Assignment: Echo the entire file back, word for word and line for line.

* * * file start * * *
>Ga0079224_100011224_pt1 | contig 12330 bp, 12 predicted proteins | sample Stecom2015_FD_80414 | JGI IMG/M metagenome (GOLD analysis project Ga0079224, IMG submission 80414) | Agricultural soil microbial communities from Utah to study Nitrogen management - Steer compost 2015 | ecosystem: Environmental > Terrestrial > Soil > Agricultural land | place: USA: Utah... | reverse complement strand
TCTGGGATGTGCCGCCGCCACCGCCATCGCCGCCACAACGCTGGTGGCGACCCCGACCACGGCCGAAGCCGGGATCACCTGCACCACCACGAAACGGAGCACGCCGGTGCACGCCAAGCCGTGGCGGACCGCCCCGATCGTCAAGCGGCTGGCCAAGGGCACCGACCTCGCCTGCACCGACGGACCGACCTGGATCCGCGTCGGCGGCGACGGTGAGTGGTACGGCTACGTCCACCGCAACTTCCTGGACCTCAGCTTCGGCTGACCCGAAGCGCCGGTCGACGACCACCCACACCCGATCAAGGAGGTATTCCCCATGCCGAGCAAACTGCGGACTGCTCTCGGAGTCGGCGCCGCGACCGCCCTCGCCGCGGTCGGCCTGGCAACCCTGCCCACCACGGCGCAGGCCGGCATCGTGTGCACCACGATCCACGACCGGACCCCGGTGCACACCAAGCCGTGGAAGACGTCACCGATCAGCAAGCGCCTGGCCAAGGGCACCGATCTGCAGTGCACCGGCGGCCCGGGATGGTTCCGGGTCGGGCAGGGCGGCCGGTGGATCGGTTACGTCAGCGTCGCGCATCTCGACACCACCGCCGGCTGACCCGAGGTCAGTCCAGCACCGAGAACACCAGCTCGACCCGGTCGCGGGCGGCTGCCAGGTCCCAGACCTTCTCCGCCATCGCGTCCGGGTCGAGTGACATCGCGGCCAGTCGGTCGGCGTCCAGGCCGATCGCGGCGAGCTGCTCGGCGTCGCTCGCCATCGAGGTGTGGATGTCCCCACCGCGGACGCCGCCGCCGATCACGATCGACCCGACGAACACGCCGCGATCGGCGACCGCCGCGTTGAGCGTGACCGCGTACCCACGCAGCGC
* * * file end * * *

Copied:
>Ga0079224_100011224_pt1 | contig 12330 bp, 12 predicted proteins | sample Stecom2015_FD_80414 | JGI IMG/M metagenome (GOLD analysis project Ga0079224, IMG submission 80414) | Agricultural soil microbial communities from Utah to study Nitrogen management - Steer compost 2015 | ecosystem: Environmental > Terrestrial > Soil > Agricultural land | place: USA: Utah... | reverse complement strand
TCTGGGATGTGCCGCCGCCACCGCCATCGCCGCCACAACGCTGGTGGCGACCCCGACCACGGCCGAAGCCGGGATCACCTGCACCACCACGAAACGGAGCACGCCGGTGCACGCCAAGCCGTGGCGGACCGCCCCGATCGTCAAGCGGCTGGCCAAGGGCACCGACCTCGCCTGCACCGACGGACCGACCTGGATCCGCGTCGGCGGCGACGGTGAGTGGTACGGCTACGTCCACCGCAACTTCCTGGACCTCAGCTTCGGCTGACCCGAAGCGCCGGTCGACGACCACCCACACCCGATCAAGGAGGTATTCCCCATGCCGAGCAAACTGCGGACTGCTCTCGGAGTCGGCGCCGCGACCGCCCTCGCCGCGGTCGGCCTGGCAACCCTGCCCACCACGGCGCAGGCCGGCATCGTGTGCACCACGATCCACGACCGGACCCCGGTGCACACCAAGCCGTGGAAGACGTCACCGATCAGCAAGCGCCTGGCCAAGGGCACCGATCTGCAGTGCACCGGCGGCCCGGGATGGTTCCGGGTCGGGCAGGGCGGCCGGTGGATCGGTTACGTCAGCGTCGCGCATCTCGACACCACCGCCGGCTGACCCGAGGTCAGTCCAGCACCGAGAACACCAGCTCGACCCGGTCGCGGGCGGCTGCCAGGTCCCAGACCTTCTCCGCCATCGCGTCCGGGTCGAGTGACATCGCGGCCAGTCGGTCGGCGTCCAGGCCGATCGCGGCGAGCTGCTCGGCGTCGCTCGCCATCGAGGTGTGGATGTCCCCACCGCGGACGCCGCCGCCGATCACGATCGACCCGACGAACACGCCGCGATCGGCGACCGCCGCGTTGAGCGTGACCGCGTACCCACGCAGCGC